The whole reason for Google being restructured to become a subsidiary under Alphabet Inc is really about placing more emphasis on how to develop new businesses and to future-proof our growth as a business, The worst thing that can happen to us is that while growing we stop thinking about the future.

Google Malaysia is not terribly different from what has been done globally. We are placing bets on tangential industry that would power the Internet economy. Our Google Cloud business is one area we’re investing a lot in. We’re building the infrastructure from scratch and are extending this to provide cost-efficient solutions for our customers. Our aim is to try to figure out how to localise everything and bring about relevance to Malaysian consumers.

Q. Google Cloud is now regionally managed from Singapore. What is your role then here in Malaysia?

There isn’t a black and white playbook for my role as country head. But one thing is for certain, whatever Google Malaysia does for the market, I want to be held responsible and embrace everything that is Google. As for Google Cloud, we have a team based in Malaysia helping our customers with their needs. The team works with the regional team for now but when the revenue grows, we will invest more on headcount.

 

Buka Puasa at Google Malaysia with members of the media

 

Q. How have you seen the landscape for your ad business changed over the past two years? What are Malaysians brands doing differently now than before and why?

I think in the past two years, the advertising industry in terms of its expenditure (comprising traditional and digital) has stagnated based on the macro data we’ve looked at. In fact, the likes of Comscore and Nielsen have predicted that growth at best would be at single digits only. What this means is that the advertiser in general, especially the top 300, are becoming more in tuned with what they need to achieve, which is to grow their business in the most cost-effective way, and digital offers this.

Malaysian consumers are turning to digital more, and advertisers are following suite. And we’re also moving towards a privacy-approach to advertising. We’ve a lot of experience in this but we all need to do more. That privacy-first lens is top of mind for us.

Q. What does this privacy-first approach entail?

The privacy-first approach is about giving the end consumer the power to choose what sort of data and information they want to share with service providers. A service provider provides consumers with entertainment and services and in return, consumers agree to share information with the service provider through browsing history and location data.

Data such as demographics, the kind of audience, are collected to better target the consumer preferences of advertisements. In the privacy-first approach, the consumer has a choice whether they want to share the data or not. The data we collect is anonymised to help us get advertisements that are more relevant to the person. If you choose not to, you can shut it off.

Q. So if the overall advertising expenditure is not growing, how would that affect Google’s business in Malaysia?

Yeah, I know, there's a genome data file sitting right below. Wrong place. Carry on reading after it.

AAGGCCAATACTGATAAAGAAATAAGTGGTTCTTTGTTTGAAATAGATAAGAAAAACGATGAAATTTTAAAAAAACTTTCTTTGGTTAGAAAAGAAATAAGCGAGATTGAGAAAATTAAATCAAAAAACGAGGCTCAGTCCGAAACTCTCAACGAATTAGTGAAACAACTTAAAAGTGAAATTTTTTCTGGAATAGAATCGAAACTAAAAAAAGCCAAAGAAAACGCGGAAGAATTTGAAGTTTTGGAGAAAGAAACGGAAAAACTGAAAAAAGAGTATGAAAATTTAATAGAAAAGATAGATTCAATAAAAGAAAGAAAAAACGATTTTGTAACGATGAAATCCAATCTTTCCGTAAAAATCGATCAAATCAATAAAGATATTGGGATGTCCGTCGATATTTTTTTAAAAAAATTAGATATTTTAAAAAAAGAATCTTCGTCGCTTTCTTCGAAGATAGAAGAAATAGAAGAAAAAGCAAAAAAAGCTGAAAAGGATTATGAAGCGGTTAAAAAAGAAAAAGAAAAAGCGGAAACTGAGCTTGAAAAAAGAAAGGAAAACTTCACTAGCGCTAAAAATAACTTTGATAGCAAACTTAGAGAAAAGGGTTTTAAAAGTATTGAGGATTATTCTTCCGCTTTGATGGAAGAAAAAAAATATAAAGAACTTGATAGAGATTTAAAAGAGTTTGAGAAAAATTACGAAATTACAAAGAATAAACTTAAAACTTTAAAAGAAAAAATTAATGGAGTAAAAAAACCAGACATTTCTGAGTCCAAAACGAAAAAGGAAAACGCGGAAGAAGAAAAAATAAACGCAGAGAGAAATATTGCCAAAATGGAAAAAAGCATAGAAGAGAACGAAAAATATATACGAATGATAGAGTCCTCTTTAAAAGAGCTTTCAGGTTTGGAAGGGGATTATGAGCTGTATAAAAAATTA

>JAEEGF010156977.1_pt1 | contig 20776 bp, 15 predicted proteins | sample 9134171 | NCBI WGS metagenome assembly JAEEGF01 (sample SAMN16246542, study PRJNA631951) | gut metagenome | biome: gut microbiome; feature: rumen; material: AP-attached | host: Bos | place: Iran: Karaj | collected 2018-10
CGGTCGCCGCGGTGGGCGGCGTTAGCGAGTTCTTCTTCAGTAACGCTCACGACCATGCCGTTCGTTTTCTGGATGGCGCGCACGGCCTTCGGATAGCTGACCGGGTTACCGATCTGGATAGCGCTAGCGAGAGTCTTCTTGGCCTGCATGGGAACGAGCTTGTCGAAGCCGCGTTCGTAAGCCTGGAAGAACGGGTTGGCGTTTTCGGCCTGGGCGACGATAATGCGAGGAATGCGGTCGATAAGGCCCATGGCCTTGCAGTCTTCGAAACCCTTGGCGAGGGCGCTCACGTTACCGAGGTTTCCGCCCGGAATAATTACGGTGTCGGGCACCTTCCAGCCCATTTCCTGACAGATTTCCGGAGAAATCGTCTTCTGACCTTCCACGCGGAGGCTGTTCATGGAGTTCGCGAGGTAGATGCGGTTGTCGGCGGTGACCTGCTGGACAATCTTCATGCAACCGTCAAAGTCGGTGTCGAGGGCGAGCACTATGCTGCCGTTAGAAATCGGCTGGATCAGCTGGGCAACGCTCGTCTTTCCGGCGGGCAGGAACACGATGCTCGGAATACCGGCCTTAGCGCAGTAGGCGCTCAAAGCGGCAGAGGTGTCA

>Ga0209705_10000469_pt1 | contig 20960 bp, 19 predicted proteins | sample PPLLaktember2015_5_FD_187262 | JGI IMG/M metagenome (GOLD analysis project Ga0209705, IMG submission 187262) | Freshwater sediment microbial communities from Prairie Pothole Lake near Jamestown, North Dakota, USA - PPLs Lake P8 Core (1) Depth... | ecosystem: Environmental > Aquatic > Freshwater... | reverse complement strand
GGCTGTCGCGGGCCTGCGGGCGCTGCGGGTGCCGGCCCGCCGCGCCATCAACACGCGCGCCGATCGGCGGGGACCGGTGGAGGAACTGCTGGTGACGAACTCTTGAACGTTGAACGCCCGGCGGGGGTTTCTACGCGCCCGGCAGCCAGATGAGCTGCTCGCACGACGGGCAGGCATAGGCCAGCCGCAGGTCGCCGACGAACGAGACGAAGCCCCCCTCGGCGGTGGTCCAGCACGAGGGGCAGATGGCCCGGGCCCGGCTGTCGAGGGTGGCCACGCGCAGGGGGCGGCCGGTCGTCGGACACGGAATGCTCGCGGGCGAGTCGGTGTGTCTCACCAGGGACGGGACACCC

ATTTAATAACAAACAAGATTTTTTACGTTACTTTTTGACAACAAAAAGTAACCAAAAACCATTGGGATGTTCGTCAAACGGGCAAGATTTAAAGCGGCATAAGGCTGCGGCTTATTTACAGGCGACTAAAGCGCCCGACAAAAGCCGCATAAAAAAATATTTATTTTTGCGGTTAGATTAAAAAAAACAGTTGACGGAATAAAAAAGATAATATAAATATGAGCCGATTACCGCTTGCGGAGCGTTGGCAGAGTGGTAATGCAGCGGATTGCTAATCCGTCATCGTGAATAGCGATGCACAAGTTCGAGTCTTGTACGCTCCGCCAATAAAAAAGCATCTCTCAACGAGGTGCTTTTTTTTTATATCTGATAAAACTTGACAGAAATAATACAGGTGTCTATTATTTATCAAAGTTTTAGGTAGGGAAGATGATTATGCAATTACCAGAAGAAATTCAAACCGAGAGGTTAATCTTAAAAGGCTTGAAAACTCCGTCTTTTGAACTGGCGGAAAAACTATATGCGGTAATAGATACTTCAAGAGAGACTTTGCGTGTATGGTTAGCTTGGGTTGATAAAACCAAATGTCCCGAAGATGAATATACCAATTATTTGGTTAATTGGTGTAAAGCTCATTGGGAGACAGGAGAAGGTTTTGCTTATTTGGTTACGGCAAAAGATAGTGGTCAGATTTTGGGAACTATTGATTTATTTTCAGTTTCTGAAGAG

When the overall economic sentiment is weak, advertising expenditure (ADEX) is affected, especially that of traditional advertising. As more advertisers choose digital, naturally, the decline in traditional spending would be offset by digital advertising but that’s not happening here in Malaysia. There is clear imbalance here. In the United Kingdom, over 50% on time spent by consumers are on the web and mobile and the digital share of wallet for ADEX is about 50%. Malaysians spend a lot of time on gaming, search, and YouTube but it isn’t commensurate with the digital share of wallet. We need to level this imbalance.

Q. What is causing this imbalance?

We need more empirical evidence to answer this but what I can say is that consumer behaviour is easier to change because they can derive value from new forms of entertainment and utility from new services. But from the marketer and advertiser point of view, they require much more trial and error, to determine what works and what doesn’t, and what’s impacting their bottom line. So they are proceeding cautiously into digital, some faster than others. At Google, we’re testing with them what best composition works for them.

Q. It's increasingly competitive to get and retain talent. How are you doing on this front and how do you stay ahead? What is your management style and how does that sit overall with Google's work culture, such that you can inspire your people to keep working at Google?

If there is one word, it’s adaptability. Adaptability to different scenarios as things move so quickly in Google and in tech in general. Along with this, is the need to be transparent, including all the things we do at Google Malaysia, including what management says and what’s discussed at the regional level. For me, I try my best as far as possible to disseminate and share information and updates with my people, cascading the information on to them in the most timely and transparent manner.

As for retaining talent, there is a need to give my staff a lot of freedom while ensuring that they’re on track. Freedom doesn’t mean a total hands-off approach but to get into the trenches with the team and individuals to ensure they are achieving their best. Lastly, there is a need to have a strong and overarching vision, and getting everyone to buy in. This includes crafting the vision together and communicating weekly with leads. Once a quarter, we do a review on the whole organisation where we look at the grand vision and how we’re trending towards that vision.

Q. As head of the local office of one of the largest companies in the world, what is your hope for Malaysia? Where do you see it going in terms of an economy, the future of the country? What is it doing right and not right? Where are its weaknesses and what can corporations do to improve things, especially in the light of the new government?

I feel this role is very special and I am highly privileged to lead it. Google’s platform is used by a lot of people and part of my task is to bring the best of Google to Malaysia. Personally, I would like to see a continued multifaceted and inclusiveness in ideations, information sharing, economic opportunities for Google and Malaysia. At Google Malaysia, we’re doing this by contributing to the GDP (gross domestic product) per capita. We’re doing our small part, upscaling talent, localising our products to bring more economic benefits to the citizens. By doing so, we are  broadcasting Malaysia to the world.